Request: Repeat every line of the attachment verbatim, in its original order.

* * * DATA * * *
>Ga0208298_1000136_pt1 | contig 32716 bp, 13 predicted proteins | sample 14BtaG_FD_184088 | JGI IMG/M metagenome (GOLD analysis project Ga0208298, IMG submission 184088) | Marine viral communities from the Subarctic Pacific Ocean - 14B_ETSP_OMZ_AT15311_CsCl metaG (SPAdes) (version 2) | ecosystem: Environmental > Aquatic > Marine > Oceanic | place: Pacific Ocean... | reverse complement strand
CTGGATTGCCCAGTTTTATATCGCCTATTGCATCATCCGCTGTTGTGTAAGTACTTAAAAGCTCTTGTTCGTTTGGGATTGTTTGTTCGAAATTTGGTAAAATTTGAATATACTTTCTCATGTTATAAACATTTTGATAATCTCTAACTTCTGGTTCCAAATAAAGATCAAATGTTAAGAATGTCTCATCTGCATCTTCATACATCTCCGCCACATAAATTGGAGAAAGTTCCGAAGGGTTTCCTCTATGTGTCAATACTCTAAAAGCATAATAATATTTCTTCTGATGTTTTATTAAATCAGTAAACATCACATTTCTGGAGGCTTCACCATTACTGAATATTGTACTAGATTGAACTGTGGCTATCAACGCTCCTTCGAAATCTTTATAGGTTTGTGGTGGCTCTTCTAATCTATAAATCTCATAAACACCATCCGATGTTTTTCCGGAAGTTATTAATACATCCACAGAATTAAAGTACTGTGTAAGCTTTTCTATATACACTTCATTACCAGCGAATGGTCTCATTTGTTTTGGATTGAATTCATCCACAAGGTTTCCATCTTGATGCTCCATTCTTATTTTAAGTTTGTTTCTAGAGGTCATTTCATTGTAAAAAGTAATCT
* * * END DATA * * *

>Ga0208298_1000136_pt1 | contig 32716 bp, 13 predicted proteins | sample 14BtaG_FD_184088 | JGI IMG/M metagenome (GOLD analysis project Ga0208298, IMG submission 184088) | Marine viral communities from the Subarctic Pacific Ocean - 14B_ETSP_OMZ_AT15311_CsCl metaG (SPAdes) (version 2) | ecosystem: Environmental > Aquatic > Marine > Oceanic | place: Pacific Ocean... | reverse complement strand
CTGGATTGCCCAGTTTTATATCGCCTATTGCATCATCCGCTGTTGTGTAAGTACTTAAAAGCTCTTGTTCGTTTGGGATTGTTTGTTCGAAATTTGGTAAAATTTGAATATACTTTCTCATGTTATAAACATTTTGATAATCTCTAACTTCTGGTTCCAAATAAAGATCAAATGTTAAGAATGTCTCATCTGCATCTTCATACATCTCCGCCACATAAATTGGAGAAAGTTCCGAAGGGTTTCCTCTATGTGTCAATACTCTAAAAGCATAATAATATTTCTTCTGATGTTTTATTAAATCAGTAAACATCACATTTCTGGAGGCTTCACCATTACTGAATATTGTACTAGATTGAACTGTGGCTATCAACGCTCCTTCGAAATCTTTATAGGTTTGTGGTGGCTCTTCTAATCTATAAATCTCATAAACACCATCCGATGTTTTTCCGGAAGTTATTAATACATCCACAGAATTAAAGTACTGTGTAAGCTTTTCTATATACACTTCATTACCAGCGAATGGTCTCATTTGTTTTGGATTGAATTCATCCACAAGGTTTCCATCTTGATGCTCCATTCTTATTTTAAGTTTGTTTCTAGAGGTCATTTCATTGTAAAAAGTAATCT